• The new electricity tariffs in Egypt (applied from Jul) is expected to yield EGP 902mn (USD 55mn) this month, according to the Egyptian Electricity Holding Company. The ministry of finance will continue to subsidise the electricity sector by about EGP 16.5bn during the financial year 2019-20.
  • Egypt and Jordan agreed to launch a joint logistics zone in Jordan to promote bilateral trade.
  • Jordan’s GDP grew by 2% yoy in Q1 2019 and compares to the 1.9% growth in full year 2018.
  • Remittances into Jordan increased by 2.3% yoy to USD 1.5bn by end-May. Separately, the number of tourists grew by 26.5% yoy to 455,383 persons during Jun while overnight visitors were up by 26.4% to 393,761 people.
  • Kuwait’s parliament passed an annual budget projecting a deficit of USD 22bn or 15.7% of GDP. Revenues are estimated at USD 51.8bn (with oil revenues at USD 45.4bn) and spending at USD 73.8bn (about 75% is allocated to wages and subsidies).
  • Halliburton and state-owned Kuwait Oil Co signed a KWD 181.4mn (USD 597mn) contract to explore for oil off the coast of Kuwait, which is expected to add an estimated 100,000 barrels to Kuwait’s daily production capacity.
  • PMI in Lebanon remained unchanged at 46.3 in Jun, with readings of both output and new orders sub-indices at less than 44.
  • IMF’s latest Article IV concluding statement on Lebanon issued warnings on the growing debt while remaining skeptical of the country’s ability to lower the deficit as proposed and called for raising VAT and fuel excise taxes while eliminating electricity subsidies. (More: https://www.imf.org/en/News/Articles/2019/07/02/mcs070219-lebanon-staff-concluding-statement-of-the-2019-article-iv-mission)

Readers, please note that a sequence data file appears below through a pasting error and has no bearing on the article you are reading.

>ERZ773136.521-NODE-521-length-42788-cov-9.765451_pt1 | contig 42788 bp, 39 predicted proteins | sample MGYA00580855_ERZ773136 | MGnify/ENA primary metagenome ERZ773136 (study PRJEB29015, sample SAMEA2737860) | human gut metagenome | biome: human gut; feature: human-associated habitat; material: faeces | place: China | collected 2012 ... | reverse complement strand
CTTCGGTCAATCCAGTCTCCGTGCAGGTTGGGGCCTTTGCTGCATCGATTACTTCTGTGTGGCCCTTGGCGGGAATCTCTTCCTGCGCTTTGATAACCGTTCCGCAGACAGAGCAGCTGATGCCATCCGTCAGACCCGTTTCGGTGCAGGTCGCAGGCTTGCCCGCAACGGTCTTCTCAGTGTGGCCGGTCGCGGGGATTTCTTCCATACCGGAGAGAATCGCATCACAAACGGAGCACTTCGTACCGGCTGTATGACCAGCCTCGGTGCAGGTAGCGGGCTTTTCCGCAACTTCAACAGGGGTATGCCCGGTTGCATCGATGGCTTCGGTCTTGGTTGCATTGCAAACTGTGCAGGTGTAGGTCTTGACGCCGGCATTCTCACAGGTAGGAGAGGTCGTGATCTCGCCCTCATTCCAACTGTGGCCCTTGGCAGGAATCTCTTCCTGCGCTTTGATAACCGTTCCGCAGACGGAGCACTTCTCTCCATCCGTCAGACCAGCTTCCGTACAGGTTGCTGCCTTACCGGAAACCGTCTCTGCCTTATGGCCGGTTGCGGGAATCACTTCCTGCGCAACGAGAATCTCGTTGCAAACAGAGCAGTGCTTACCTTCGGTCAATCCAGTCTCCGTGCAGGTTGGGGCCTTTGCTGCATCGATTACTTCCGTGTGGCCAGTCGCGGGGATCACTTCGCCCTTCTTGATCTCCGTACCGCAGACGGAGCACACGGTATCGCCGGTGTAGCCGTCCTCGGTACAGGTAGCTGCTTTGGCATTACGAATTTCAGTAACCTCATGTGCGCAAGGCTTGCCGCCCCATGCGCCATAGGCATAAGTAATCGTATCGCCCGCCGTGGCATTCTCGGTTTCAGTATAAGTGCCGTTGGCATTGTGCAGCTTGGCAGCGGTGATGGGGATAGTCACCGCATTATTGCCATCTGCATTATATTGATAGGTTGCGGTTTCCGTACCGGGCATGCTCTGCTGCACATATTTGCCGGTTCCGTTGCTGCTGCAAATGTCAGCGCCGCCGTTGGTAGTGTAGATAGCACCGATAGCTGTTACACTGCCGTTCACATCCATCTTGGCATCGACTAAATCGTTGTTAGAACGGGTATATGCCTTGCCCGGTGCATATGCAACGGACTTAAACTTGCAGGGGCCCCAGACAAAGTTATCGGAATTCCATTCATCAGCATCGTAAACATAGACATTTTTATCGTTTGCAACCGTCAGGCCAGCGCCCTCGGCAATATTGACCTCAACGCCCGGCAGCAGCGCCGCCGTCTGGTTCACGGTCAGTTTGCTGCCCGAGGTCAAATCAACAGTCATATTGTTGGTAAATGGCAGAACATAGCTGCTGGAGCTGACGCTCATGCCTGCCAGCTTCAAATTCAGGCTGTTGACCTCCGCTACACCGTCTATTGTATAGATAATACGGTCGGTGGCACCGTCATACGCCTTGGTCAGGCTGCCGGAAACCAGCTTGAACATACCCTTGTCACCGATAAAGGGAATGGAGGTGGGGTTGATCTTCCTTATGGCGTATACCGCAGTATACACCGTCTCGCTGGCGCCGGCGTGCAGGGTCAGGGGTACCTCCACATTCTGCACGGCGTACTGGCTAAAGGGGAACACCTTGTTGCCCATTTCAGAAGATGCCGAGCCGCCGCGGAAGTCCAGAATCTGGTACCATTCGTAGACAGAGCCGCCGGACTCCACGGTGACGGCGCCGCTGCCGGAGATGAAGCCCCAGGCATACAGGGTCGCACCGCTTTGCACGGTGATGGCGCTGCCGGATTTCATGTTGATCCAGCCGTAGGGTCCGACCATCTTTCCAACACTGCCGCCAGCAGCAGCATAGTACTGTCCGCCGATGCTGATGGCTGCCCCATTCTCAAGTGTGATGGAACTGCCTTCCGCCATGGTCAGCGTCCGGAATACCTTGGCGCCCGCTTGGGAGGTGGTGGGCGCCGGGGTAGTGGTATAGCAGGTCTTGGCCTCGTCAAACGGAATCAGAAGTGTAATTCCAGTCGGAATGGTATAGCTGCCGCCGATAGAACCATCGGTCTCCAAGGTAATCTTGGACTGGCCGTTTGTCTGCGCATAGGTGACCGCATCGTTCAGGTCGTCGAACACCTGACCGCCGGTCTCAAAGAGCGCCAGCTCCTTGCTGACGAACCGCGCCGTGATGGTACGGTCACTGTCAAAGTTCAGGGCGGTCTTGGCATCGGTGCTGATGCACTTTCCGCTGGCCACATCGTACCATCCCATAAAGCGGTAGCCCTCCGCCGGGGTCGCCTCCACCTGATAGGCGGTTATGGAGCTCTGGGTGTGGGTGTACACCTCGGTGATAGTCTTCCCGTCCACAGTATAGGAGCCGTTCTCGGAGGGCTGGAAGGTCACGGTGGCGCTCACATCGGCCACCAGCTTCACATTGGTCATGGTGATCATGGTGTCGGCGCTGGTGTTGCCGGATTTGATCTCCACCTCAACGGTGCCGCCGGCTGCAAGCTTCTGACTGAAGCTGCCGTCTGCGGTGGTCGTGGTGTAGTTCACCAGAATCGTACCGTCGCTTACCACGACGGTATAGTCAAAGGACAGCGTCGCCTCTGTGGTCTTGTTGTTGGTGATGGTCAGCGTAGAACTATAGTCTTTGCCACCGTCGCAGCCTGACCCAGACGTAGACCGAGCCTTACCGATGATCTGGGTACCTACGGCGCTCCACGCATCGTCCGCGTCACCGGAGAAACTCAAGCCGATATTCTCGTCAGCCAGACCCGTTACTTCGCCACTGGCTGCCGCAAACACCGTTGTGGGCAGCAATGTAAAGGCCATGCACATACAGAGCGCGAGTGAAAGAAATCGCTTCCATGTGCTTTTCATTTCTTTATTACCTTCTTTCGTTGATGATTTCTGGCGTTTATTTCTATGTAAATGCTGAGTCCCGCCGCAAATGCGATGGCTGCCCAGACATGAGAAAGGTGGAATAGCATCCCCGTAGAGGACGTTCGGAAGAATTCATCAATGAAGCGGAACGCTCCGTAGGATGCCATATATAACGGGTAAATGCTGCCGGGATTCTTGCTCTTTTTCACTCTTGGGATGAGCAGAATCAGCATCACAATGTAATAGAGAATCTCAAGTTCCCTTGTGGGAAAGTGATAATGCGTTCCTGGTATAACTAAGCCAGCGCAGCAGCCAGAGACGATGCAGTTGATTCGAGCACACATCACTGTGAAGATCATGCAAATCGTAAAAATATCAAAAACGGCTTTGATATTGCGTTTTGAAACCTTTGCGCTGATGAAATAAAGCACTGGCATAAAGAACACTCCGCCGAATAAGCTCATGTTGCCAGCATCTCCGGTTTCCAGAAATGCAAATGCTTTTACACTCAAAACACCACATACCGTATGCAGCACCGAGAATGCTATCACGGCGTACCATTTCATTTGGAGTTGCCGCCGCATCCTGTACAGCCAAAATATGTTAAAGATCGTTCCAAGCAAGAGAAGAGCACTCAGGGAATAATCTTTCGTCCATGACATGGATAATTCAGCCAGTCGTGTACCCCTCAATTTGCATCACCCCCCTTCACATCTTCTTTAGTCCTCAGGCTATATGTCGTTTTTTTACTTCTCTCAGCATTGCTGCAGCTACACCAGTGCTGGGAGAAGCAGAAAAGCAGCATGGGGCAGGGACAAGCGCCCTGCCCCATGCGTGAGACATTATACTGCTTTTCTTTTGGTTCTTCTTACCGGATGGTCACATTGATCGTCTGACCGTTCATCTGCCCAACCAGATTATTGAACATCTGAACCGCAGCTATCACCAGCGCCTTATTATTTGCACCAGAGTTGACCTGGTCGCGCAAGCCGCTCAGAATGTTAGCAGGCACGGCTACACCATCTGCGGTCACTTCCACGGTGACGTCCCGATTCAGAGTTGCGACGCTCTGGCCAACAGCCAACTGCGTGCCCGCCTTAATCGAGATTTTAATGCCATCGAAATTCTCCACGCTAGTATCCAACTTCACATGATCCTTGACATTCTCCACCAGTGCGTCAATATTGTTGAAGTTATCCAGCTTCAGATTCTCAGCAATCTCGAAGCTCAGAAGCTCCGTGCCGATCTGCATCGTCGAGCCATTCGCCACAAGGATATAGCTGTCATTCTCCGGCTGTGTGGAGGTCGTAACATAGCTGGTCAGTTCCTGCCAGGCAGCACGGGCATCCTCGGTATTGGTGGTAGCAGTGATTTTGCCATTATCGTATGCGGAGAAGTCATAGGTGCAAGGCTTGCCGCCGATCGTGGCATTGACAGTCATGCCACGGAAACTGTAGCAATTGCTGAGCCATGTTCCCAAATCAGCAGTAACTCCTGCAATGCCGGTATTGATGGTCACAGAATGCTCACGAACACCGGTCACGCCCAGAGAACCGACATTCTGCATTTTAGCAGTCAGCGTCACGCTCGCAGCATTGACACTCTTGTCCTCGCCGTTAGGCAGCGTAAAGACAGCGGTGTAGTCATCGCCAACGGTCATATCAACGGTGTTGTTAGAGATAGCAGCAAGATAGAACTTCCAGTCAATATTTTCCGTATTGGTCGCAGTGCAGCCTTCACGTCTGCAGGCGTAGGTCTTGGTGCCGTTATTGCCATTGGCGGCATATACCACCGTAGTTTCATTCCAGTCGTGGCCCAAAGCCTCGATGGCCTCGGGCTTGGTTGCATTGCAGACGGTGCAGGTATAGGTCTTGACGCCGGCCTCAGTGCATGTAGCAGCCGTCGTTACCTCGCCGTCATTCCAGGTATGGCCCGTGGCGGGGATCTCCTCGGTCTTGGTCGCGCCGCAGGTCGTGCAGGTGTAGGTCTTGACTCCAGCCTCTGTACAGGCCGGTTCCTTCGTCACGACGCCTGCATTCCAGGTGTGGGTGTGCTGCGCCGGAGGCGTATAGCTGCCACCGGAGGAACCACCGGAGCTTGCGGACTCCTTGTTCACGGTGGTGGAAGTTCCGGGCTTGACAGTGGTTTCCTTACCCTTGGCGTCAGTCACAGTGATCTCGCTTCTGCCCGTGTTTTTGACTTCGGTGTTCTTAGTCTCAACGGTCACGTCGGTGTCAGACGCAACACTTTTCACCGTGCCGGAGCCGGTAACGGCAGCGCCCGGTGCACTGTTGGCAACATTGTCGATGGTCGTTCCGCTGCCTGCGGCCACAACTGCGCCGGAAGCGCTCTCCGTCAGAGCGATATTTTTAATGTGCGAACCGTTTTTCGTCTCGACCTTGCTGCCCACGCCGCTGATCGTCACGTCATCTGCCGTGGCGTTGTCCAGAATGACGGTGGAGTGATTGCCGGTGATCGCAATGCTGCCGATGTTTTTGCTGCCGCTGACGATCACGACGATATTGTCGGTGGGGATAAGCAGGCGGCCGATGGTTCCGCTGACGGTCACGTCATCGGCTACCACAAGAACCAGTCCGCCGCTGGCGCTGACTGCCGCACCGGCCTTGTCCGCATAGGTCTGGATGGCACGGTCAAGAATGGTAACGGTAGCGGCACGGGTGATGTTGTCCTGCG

• Lebanon received an exemption from interest hikes from the World Bank; it is the only country exempted from this increase among countries of the same developmental category.
  • Qatar bought some Lebanese government bonds, as part of its planned USD 500mn investment into the economy.
  • Oman issued four new laws – Foreign Capital Investment Law (which will give foreign investments similar rights as local projects), Privatisation Law, Law for Partnership between the Public and Private Sectors (a Public Authority for Privatisation and Partnership will also be established to enhance the role of the private sector), and Bankruptcy Law (also containing a pre-settlement clause called a “restructuring period”).
  • IMF slashed Oman’s growth forecast to 0.3% this year from its previous 1.1% estimate (2018e: 2.2%). Oil GDP is expected to decrease by 1.1% (vs. Apr’s estimate of a 0.6% contraction).
  • Oman’s non-oil exports grew by 15% yoy to OMR 618.6mn in Jan-Feb 2019, thanks to demand from Saudi Arabia (+121% yoy to OMR 180.2mn).
  • Real estate deals in Oman declined by 13.9% yoy to OMR 1.09bn in Jan-May 2019.
  • Oman and Iraq have signed an MoU outlining cooperation in the oil and gas sector, including building of a shared refinery in Oman for processing imported Iraqi crude.
  • Qatar central bank sold QAR 600mn (USD 165mn) of treasury bills in an auction.
  • Saudi Arabia’s economy grew by 1.66% yoy in Q1 2019, falling by more than half compared to the previous quarter’s 4.26% growth. Growth in Q1 was supported by a 2.13% growth in the non-oil sector (Q4: 2.25%) while the oil sector grew by just 1.04%. The private sector expanded by a healthy 2.3% (Q4: 2.11%).
  • PMI in Saudi Arabia increased to an 18-month high of 57.4 in Jun, only marginally higher than May’s reading of 57.3. Output sub-index dropped to 61.1 from May’s 61.4.
  • The Saudi Aramco IPO is expected in 2020-21, disclosed Saudi Arabia’s energy minister last week. Aramco’s USD 69.1bn acquisition of a 70% stake in petrochemicals firm Sabic, along with a recent USD 12bn bonds sale were cited as the main reasons for the IPO delay.